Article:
This week, Dr. Dawj’s guest male blogger is James Sangster, her knight in shining armor. He is a retired Chicago Police officer, Army veteran, and professional photographer (www.jesdigital.net). James decided to write about his experience with celebrating Mother’s Day.
Though the tradition of Mother’s Day is an old one, I believe in celebrating Mother’s Day every day.
In 1905 when Anna Jarvis died, her daughter, also named Anna, began a campaign to memorialize the life work of her mother. Young Anna remembered a Sunday school lesson that her mother gave in which she said, “I hope and pray that someone, sometime, will found a memorial mother’s day. There are many days for men, but none for mothers.”
Anna began to lobby prominent businessmen like John Wannamaker, and politicians including Presidents Taft and Roosevelt to support her campaign. At one of the first services organized to celebrate Anna’s mother in 1908, at her church in
At first, people observed Mother’s Day by attending church, writing letters to their mothers, and eventually, by sending cards, presents, and flowers. With the increasing gift-giving activity associated with Mother’s Day, Anna Jarvis became enraged. She believed that the day’s sentiment was being sacrificed at the expense of greed and profit. In 1923 she filed a lawsuit to stop a Mother’s Day festival, and was even arrested for disturbing the peace at a convention selling carnations for a war mother’s group. Before her death in 1948, Jarvis is said to have confessed that she regretted ever starting the mother’s day tradition.
Mothers Day has come a long way from which it was originally birthed. Mothers Day is a place and not a day. It can easily be argued as everyday, but it’s not a day it’s the place where we all took our first mental, emotional and physical place of residence while inside her womb and in her heart. Mothers Day is the everyday moment we realize what she thinks of us, how she remembers our failures, successes, our scrapes and relationships. Mothers Day, if it were measured in time, is a non-stop event everyday of every year. We owe her for what she was and how it helped shape what we are. There will be quite a few that will read this and only remember strife and hard times through life. From being scolded for not coming in before the street lights come on to being told, “That boy is no good for you”. For many of us, while we were in that place of beginnings, mom was doing everything she could to make sure we would want for nothing.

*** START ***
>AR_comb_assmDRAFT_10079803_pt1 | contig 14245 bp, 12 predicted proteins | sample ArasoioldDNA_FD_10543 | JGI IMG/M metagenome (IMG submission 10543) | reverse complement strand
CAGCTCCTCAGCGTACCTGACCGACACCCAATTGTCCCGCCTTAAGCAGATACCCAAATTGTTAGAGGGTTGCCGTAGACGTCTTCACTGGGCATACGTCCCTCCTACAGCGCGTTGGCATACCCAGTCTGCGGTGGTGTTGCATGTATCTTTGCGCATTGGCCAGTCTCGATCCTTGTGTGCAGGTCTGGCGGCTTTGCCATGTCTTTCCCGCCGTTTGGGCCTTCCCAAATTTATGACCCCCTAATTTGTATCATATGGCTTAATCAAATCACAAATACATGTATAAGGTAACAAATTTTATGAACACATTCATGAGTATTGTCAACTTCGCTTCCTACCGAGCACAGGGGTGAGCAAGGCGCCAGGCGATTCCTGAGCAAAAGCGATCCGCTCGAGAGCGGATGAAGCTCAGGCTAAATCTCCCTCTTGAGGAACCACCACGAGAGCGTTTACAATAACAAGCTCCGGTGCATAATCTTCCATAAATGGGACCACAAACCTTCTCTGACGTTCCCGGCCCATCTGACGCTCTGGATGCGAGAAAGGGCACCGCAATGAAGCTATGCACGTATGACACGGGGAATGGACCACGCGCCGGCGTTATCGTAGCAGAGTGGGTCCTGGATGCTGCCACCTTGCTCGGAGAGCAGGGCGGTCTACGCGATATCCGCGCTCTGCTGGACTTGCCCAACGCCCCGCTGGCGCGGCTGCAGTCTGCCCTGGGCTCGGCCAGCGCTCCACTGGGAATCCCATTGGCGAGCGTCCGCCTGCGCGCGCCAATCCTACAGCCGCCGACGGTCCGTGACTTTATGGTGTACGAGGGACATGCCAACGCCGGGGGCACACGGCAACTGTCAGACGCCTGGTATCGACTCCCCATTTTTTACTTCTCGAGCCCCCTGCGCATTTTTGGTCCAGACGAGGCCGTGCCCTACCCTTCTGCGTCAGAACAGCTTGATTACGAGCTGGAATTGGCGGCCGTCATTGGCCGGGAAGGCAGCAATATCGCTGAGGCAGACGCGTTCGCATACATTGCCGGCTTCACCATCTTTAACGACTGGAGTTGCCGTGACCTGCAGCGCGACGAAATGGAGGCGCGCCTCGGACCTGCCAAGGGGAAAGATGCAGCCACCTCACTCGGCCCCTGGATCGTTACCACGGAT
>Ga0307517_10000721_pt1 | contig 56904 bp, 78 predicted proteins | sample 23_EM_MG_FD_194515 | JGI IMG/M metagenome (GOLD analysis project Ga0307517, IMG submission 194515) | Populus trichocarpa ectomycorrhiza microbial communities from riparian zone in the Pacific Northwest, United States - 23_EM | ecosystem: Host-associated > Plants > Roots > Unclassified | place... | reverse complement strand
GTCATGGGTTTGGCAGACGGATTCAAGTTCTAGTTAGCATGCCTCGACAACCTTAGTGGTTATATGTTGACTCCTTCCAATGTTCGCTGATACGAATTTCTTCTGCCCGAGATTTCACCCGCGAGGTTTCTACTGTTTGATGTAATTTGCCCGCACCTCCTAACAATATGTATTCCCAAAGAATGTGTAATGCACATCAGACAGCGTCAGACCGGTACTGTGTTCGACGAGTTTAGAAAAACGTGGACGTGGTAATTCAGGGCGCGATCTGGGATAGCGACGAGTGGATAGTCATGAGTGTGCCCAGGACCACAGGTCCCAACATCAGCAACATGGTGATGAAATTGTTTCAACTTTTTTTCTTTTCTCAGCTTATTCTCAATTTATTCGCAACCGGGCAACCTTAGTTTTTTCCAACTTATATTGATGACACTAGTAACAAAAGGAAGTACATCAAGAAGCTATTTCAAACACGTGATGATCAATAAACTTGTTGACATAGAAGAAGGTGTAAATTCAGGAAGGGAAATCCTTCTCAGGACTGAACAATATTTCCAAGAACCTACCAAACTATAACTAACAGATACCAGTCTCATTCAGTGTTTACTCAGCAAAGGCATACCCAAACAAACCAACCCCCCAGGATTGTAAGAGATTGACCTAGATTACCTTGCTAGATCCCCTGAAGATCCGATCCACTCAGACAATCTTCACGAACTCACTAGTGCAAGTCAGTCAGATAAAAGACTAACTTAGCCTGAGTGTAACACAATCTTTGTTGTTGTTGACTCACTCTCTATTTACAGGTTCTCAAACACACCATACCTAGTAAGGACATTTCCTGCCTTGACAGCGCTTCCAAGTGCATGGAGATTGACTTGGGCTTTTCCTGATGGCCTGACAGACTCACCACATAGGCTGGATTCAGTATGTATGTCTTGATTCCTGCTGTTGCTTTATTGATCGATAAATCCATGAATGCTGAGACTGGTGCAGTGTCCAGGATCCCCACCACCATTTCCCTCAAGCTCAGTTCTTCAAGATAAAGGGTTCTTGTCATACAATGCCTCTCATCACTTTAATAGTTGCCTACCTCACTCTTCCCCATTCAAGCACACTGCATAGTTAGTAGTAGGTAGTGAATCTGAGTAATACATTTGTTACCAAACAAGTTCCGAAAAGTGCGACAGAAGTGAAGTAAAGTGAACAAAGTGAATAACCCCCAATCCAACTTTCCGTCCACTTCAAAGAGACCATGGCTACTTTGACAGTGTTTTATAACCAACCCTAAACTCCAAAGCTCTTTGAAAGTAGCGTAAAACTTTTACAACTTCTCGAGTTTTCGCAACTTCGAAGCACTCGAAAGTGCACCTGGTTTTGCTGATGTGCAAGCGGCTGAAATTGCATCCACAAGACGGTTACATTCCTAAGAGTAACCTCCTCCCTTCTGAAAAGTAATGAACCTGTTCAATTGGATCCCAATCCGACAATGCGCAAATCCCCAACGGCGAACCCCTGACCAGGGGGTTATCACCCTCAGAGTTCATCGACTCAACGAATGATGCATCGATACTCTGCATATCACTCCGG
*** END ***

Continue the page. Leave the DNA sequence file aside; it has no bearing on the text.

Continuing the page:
I don’t have to wait for Mothers Day each year, because I’m at that place everyday. I think that especially for men, we forget the perception of how we treat women. Our daughters and wives are a mirrored image of how we were exposed to that same care and love from our mothers. We don’t wait for a day to experience it; we don’t wait for a day to remember it; and we don’t wait for a day to show it because it was taught and given to us every day. Mother’s Day begins on the first day of January and ends on the last day of December. There shouldn’t even be a difference in how you present yourself, because she should know everyday, when you greet her in that place, how much you love her.
My mother raised eight girls and two boys, worked everyday up to her retirement and I cannot remember one day that she went out and even bought an item of clothing to wear while we were dressed warm for school and ate healthy everyday. To this day she is my example of what love is, what duty is, and what determination is. This year as always, I won’t celebrate Mother’s Day, because I did that today, yesterday, last week, last month and planning what I’ll do for her tomorrow. I don’t know how you’ll celebrate Mother’s Day, but I will continue to celebrate Mother’s Place, because it isn’t something I have to wait for when a day comes. Mother’s Place is in my heart; it’s in my life; it’s in my children.